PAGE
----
In the manufacturing space. a leading commercial computer aided manufacturing (CAM) software provider, DP Technology/ESPRIT, has introduced a cloud-enabled tool path planning capability¬† – cloud-enabled CAM. The ESPRIT MachiningCloud Connection gives programmers (the smart folks that create the instructions and select the tooling to allow sophisticated numerically controlled machine tools to create the complex physical components that make up manufactured products) access to complete and up-to-date tooling product data, cutting hours of programming time by eliminating manual tool creation. This would have been done with physical paper catalogs of tools, configurations, cutting inserts, and other peripheral hardware to make it work (think of shopping at Sears or Target before websites, online catalogs or Amazon! If you are old enough to recall Sear‚Äôs paper catalog which was like a phone book for a large city, if you are old enough to remember phone books too, it is an interesting but long and manual process!). This capability simplifies the selection of cutting tools and, better yet,¬† offers a list of recommended cutting tools based on machining features and machining sequences that are planned. Finally, the programmer or manufacturing engineer can simulate the machine operation and behavior with accurate 3D models of tool components and assemblies.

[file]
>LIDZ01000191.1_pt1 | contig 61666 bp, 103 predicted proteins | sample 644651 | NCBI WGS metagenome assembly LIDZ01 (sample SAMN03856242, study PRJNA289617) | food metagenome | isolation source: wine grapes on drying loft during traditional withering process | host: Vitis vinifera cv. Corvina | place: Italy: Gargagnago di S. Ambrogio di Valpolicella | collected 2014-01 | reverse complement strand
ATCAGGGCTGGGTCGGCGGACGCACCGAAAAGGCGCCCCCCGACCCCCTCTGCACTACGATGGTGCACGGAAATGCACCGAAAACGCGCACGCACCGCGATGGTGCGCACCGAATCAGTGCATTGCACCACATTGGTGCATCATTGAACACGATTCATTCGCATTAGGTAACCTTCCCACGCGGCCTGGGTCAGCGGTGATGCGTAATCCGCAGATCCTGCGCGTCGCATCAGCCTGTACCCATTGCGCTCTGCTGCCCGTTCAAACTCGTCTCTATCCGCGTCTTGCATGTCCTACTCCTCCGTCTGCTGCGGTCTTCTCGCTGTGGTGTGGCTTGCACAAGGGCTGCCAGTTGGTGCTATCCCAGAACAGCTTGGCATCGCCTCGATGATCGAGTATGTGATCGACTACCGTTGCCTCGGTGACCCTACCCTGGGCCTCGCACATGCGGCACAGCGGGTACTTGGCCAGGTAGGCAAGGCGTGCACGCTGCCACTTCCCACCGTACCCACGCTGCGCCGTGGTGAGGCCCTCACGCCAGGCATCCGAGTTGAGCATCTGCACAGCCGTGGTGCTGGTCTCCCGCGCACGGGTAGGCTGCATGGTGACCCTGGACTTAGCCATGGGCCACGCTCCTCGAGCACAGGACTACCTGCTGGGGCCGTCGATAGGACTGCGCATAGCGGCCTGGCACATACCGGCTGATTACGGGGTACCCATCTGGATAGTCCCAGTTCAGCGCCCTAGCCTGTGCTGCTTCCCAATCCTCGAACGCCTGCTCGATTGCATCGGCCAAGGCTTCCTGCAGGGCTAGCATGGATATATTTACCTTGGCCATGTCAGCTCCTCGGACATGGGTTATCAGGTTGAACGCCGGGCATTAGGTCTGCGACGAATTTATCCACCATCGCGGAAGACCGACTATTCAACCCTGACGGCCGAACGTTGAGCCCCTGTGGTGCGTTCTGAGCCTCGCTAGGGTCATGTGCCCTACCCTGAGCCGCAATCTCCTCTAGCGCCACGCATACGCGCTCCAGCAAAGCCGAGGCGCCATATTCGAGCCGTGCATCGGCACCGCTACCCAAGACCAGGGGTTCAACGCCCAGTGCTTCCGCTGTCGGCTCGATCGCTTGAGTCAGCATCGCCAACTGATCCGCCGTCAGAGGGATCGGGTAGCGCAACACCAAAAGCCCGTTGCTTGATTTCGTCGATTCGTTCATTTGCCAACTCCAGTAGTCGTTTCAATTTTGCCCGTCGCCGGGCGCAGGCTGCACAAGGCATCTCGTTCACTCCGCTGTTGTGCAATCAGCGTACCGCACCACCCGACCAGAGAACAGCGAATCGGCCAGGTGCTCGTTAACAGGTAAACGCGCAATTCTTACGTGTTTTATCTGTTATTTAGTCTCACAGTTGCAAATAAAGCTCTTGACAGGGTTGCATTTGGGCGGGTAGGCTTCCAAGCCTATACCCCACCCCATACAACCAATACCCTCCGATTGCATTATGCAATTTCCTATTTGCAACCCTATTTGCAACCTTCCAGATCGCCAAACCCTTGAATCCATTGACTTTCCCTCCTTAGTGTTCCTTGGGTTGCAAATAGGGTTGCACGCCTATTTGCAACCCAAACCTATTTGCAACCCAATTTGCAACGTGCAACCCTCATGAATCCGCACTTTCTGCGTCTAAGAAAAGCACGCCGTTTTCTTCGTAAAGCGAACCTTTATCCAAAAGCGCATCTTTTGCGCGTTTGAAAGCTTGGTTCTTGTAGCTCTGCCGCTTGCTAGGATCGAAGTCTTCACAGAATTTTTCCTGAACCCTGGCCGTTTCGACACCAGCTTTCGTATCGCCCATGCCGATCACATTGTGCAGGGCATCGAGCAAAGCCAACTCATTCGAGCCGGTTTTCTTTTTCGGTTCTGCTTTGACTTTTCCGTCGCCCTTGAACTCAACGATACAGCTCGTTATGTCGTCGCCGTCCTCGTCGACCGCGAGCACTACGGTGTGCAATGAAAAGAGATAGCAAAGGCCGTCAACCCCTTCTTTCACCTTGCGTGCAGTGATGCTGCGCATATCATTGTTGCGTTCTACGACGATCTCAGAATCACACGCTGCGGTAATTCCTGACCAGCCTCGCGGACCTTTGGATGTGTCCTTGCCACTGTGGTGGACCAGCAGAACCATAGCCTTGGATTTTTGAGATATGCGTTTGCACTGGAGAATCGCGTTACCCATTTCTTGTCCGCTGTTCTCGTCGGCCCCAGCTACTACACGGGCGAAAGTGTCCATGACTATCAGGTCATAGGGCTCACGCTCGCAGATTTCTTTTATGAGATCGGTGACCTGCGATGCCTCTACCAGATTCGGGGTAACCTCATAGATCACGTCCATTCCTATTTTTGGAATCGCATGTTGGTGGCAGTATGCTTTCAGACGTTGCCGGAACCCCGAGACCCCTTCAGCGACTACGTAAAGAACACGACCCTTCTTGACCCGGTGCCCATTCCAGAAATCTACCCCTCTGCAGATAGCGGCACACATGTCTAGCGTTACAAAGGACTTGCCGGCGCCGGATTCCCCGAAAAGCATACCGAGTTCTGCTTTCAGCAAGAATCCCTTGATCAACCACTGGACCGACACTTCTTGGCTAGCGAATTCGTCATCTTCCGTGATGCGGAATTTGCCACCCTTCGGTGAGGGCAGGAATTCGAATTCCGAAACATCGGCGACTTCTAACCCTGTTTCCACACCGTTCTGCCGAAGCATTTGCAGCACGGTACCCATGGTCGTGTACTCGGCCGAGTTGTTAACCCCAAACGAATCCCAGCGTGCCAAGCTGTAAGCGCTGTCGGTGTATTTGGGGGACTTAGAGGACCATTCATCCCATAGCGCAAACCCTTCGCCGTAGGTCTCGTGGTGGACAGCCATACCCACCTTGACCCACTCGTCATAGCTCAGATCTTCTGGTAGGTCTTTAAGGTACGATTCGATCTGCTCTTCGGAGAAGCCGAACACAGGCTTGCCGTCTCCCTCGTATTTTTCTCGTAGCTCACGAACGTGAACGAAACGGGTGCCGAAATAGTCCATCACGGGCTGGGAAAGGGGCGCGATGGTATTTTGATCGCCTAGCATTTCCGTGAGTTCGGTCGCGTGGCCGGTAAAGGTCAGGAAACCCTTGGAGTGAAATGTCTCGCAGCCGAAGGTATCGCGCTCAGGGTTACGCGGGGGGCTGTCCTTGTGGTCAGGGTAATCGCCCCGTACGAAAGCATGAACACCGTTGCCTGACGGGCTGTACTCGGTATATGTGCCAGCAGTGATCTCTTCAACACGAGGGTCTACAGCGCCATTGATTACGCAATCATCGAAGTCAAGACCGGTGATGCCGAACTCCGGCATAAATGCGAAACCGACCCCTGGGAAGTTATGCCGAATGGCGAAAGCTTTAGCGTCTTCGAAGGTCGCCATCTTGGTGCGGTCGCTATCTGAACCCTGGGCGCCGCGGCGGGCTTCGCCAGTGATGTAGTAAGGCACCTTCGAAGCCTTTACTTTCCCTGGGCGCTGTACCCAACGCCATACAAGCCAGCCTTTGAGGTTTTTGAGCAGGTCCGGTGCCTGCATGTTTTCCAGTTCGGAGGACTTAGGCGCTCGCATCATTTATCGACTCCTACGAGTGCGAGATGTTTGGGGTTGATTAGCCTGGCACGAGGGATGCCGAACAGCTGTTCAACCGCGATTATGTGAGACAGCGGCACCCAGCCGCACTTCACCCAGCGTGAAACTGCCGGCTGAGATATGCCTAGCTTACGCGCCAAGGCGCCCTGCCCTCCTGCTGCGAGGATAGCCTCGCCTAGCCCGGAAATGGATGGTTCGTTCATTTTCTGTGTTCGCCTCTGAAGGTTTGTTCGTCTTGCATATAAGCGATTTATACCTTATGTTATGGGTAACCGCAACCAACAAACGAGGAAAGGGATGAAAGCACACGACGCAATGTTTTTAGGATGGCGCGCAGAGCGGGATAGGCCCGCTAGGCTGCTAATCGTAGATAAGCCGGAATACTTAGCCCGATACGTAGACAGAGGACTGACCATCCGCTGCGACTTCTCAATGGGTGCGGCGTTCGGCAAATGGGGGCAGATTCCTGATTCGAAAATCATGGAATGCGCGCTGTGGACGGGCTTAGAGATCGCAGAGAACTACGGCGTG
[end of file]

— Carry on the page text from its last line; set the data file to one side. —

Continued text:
In the design and collaboration space, Autodesk has introduced Autodesk 360 for design innovation and collaboration.¬† More than just two dimensional ‚Äúdrafting,‚ÄĚ this cloud-based tool that provides free online data storage and a powerful, secure set of tools that improves the way engineers and others can design, visualize, and simulate anywhere and with ‚Äúvirtually infinite computing power.‚ÄĚ This also simplifies collaboration among co-designers and customers, and streamlines workflows.